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In Torcaso v. Watkins (1961), which ruled the State of Maryland's generic test oath "unconstitutional," the Court gave a list of cases which set out the basic framework of the doctrine of the "separation of church and state." This footnote is a good place to begin your legal education. If you understand these key cases, you can understand the Court's complex First Amendment jurisprudence, the historical evolution of the doctrine of "the separation of church and state," and why our culture is up to its chin in sewage. I have added a couple of cases to the list; here is the doorway to legal enlightenment:
Twenty years after Torcaso, the Court ruled that a copy of the Ten Commandments, purchased with private funds, could not be posted in public school classrooms. One section of the statute ruled "unconstitutional" read:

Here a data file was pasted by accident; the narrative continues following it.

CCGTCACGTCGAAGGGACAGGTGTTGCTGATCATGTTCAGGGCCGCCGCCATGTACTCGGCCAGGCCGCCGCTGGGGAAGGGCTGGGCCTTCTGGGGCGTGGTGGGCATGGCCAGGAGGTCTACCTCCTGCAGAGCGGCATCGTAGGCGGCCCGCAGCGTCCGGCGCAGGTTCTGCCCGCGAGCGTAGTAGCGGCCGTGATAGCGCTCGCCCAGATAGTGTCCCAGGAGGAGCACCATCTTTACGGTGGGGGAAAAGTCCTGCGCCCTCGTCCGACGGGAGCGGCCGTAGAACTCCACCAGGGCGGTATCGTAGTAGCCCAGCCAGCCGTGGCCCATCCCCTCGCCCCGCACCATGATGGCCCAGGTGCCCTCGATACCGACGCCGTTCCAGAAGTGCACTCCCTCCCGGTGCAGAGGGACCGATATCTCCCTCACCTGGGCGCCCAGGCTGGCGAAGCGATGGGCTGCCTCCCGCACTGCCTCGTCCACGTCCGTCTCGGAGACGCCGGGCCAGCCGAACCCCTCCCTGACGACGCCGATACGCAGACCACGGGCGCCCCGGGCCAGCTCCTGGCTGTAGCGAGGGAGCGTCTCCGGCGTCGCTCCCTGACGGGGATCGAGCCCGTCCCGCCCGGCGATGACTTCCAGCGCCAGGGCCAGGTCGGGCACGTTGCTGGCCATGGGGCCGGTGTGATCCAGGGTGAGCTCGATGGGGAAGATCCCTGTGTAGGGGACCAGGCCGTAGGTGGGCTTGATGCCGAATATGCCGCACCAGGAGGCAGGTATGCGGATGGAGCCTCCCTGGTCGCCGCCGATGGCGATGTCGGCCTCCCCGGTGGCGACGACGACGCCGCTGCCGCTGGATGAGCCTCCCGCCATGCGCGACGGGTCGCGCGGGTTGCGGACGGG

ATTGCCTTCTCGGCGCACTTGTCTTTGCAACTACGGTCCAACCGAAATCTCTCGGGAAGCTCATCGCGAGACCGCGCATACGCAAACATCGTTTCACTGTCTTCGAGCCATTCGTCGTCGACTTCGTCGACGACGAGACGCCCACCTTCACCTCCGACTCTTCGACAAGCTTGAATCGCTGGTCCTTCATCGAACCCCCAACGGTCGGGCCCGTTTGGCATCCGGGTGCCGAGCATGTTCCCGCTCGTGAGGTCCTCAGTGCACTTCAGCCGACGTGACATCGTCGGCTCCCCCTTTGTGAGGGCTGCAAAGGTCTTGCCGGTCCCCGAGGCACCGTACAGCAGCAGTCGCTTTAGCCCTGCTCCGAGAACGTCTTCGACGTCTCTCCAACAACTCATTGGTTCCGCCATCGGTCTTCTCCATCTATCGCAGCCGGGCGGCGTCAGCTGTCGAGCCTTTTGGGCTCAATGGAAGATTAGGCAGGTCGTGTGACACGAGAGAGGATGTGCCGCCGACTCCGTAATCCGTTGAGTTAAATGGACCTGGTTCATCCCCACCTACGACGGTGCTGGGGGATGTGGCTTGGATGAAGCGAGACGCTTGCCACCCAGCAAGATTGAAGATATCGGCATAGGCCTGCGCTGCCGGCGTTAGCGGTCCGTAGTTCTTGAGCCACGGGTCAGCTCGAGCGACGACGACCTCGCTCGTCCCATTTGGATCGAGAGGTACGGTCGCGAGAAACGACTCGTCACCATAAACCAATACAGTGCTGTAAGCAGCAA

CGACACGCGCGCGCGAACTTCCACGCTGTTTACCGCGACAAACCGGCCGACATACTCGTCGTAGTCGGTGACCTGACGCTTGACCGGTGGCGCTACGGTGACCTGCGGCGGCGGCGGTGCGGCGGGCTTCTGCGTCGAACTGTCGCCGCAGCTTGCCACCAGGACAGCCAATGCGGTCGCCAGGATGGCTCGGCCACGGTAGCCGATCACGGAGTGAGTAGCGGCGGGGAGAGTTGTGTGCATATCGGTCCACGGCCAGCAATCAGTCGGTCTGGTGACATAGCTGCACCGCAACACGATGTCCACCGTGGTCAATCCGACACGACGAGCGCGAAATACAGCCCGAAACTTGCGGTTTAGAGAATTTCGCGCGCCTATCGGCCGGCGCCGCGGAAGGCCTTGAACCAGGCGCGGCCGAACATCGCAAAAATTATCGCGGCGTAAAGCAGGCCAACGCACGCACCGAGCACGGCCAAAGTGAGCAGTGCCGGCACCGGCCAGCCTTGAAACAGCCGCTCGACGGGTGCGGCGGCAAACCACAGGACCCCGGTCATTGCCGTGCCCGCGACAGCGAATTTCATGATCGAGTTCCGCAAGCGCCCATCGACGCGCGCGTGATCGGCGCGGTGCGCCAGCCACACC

(2) In small print below the last commandment shall appear a notation concerning the purpose of the display, as follows: "The secular application of the Ten Commandments is clearly seen in its adoption as the fundamental legal code of Western Civilization and the Common Law of the United States."
The hideous anti-Christian ruling (Stone v. Graham, 1980) in this case certainly rests on the shoulders of Torcaso, but relied more explicitly on several cases handed down after Torcaso. These cases include:
The reasoning in the Stone case was not discarded when the Court allowed the Nebraska Legislature to continue opening legislative sessions with prayer, a practice which is older than the state itself:
Those prayers were depleted of explicit Christian content and were consistent with "the American civil religion."
In addition to these cases, there are a few cases which are of direct relevance to the issue of Test Oaths.
Here is a survey of these important cases.
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